|Let's have a look at the Thunderdome contenders. Only a handful of initiatives have qualified for either June or November, but based on my own sources, a lot more are likely to qualify, almost all of them for November.
Seismic retrofitting - retrofits don't add to property tax value
California Fair Elections Act - creates a public financing system for the Secretary of State's race in 2014 and 2018
Top two primary - the fruit of Abel Maldonado's blackmail, this would change the way primaries work to send the top two finishers regardless of party to the general election. The practical effect will be to force intraparty primary battles out into the general election, diverting money and resources from other fights.
Signatures submitted for qualification:
2/3rds vote for public power: PG&E's effort to make it more difficult for localities to create public power utilities. A truly pernicious and anti-democratic proposal.
Mercury Insurance's effort to gut Prop 103 - would enable auto insurers to raise rates for those who, for whatever reason, have had gaps in insurance coverage. Designed to punish the poor and leech money out of the middle class.
$11 billion water bond - although environmental groups are split, I expect most progressive organizations to unite against this massive giveaway of scarce taxpayer resources to large corporations, undermining those with senior water rights to favor relative but well-heeled newcomers who waste our water resources.
Likely to qualify:
(In other words, I am very confident these will be on the November 2010 ballot)
Marijuana legalization - Richard Lee's effort has already gathered enough signatures, but they're holding off on submitting them so as to ensure qualification for November. This may be one of the few genuinely progressive proposals on the November 2010 ballot, and will require a year-long effort from progressives to ensure it passes.
Term limits reform - backed by both the LA County Labor Fed and the LA County Chamber of Commerce and aided by a rather interesting donation of $300,000 to the qualification effort by the folks who got the legislature to pass a law helping bring an NFL stadium to the City of Industry. Unlike Prop 93, this would exempt current legislators from being able to serve longer in office, increasing its chances of passage. This too is a progressive solution, taking power back from the lobbyists and enabling voters to continue to send good people back to Sacramento if they so choose.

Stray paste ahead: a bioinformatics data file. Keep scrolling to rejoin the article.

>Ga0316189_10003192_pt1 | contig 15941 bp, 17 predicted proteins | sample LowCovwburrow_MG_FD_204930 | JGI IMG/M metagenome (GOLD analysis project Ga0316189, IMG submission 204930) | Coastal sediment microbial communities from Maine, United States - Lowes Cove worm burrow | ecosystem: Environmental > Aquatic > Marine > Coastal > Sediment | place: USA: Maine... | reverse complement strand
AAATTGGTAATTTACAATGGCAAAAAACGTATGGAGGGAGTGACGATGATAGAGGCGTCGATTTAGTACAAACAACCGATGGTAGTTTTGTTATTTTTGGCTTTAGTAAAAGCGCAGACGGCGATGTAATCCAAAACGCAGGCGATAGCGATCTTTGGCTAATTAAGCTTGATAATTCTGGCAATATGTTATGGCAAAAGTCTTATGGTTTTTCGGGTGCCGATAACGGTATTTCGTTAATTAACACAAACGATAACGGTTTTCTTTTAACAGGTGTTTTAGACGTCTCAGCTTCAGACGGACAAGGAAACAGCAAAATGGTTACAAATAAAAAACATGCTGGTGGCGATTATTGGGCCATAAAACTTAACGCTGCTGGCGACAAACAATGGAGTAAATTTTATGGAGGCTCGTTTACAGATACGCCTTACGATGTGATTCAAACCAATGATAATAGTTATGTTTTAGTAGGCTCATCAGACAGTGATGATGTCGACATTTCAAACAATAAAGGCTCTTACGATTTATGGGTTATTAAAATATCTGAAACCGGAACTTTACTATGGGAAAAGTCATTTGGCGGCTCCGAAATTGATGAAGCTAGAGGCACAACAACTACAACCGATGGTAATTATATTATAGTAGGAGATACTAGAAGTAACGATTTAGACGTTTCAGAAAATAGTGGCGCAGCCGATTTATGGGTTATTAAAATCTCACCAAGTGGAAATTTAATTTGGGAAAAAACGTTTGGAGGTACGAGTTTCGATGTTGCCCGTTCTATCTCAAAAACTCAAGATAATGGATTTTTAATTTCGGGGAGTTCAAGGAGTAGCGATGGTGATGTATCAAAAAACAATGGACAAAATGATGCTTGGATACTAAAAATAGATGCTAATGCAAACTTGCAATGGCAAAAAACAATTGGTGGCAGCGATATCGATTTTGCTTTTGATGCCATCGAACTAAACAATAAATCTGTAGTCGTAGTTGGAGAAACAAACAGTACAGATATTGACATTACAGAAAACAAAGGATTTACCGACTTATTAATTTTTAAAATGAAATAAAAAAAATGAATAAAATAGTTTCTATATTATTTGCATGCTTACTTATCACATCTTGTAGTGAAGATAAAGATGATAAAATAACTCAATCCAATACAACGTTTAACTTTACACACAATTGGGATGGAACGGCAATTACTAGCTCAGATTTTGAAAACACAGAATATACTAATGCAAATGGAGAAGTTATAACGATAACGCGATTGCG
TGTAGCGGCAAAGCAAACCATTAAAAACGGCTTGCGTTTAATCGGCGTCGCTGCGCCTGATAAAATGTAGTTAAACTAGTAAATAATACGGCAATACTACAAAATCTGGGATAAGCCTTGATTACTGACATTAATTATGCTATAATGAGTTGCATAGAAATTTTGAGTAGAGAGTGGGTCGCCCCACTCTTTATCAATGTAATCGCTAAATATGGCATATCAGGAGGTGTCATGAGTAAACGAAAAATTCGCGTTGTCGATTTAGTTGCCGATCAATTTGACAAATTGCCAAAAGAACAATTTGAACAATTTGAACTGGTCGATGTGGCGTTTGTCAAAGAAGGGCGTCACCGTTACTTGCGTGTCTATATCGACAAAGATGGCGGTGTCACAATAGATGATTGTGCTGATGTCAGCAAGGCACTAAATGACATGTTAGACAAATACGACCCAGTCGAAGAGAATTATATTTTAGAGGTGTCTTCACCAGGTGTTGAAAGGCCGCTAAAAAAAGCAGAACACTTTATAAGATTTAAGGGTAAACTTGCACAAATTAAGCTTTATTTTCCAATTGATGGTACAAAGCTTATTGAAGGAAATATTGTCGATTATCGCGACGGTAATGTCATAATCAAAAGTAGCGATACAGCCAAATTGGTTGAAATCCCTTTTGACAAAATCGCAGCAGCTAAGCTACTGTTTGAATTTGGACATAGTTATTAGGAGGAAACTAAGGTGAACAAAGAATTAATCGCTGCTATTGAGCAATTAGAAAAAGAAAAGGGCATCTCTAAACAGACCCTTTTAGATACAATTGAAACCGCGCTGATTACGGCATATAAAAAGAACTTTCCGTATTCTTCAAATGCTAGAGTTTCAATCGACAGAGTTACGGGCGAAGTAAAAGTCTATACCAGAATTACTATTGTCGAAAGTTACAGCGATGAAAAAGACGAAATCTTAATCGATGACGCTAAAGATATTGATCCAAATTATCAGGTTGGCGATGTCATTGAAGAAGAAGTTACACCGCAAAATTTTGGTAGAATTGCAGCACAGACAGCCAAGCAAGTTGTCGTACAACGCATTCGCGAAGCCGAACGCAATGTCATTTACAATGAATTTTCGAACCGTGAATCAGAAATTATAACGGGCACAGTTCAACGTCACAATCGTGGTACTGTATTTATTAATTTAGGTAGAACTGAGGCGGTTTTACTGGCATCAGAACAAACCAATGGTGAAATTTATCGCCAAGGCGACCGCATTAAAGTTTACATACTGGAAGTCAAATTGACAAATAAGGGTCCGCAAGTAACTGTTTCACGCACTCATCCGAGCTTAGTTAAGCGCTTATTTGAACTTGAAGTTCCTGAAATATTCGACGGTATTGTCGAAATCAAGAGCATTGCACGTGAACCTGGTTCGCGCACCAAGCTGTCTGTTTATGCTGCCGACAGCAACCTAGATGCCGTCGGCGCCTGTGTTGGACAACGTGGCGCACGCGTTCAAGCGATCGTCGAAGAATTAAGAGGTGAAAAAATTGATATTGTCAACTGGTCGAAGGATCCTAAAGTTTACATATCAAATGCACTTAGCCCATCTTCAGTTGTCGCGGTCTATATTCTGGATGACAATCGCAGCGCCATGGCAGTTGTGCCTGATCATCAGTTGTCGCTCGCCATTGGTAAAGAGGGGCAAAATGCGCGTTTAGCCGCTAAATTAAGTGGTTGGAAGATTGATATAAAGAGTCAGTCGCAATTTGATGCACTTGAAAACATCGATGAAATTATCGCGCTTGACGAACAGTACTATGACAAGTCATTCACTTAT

Parental notification, round 4 - this is the poster child for the need for initiative reform, the "bleed Planned Parenthood dry" strategy of trying to restrict women's rights or destroy the pro-choice movement's resources in the process. And it's all but certain to be on the November ballot.
Constitutional Convention - The Bay Area Council has some money set aside to run a campaign to get their two initiatives on the ballot to convene a limited con-con, and have hired San Francisco political consultant Clint Reilly to run the effort. This one's a bit less certain to make the ballot than the others in this category, but I still think it's likely we'll be voting on both proposals in November.
California Forward's budget and governance proposals - perhaps the most ambitious and immediate set of solutions to our political and fiscal crisis, it's also a center-right plan that would reinforce the momentum for spending cuts and having state government do less. It would also reinforce the 2/3rds rule for revenues by largely undoing the Sinclair Paints decision on fees. However, it may also be the only proposal on the ballot to restore majority rule on the budget.
Corporate tax loophole repeal - this proposal to repeal the $2 billion in corporate tax loopholes created in budget deals in 2008 and 2009 is probably going to get enough financial support to make the ballot in November. A welcome proposal it is - even if it doesn't solve the whole budget crisis, it would help reverse the corporate-friendly nature of our budgeting.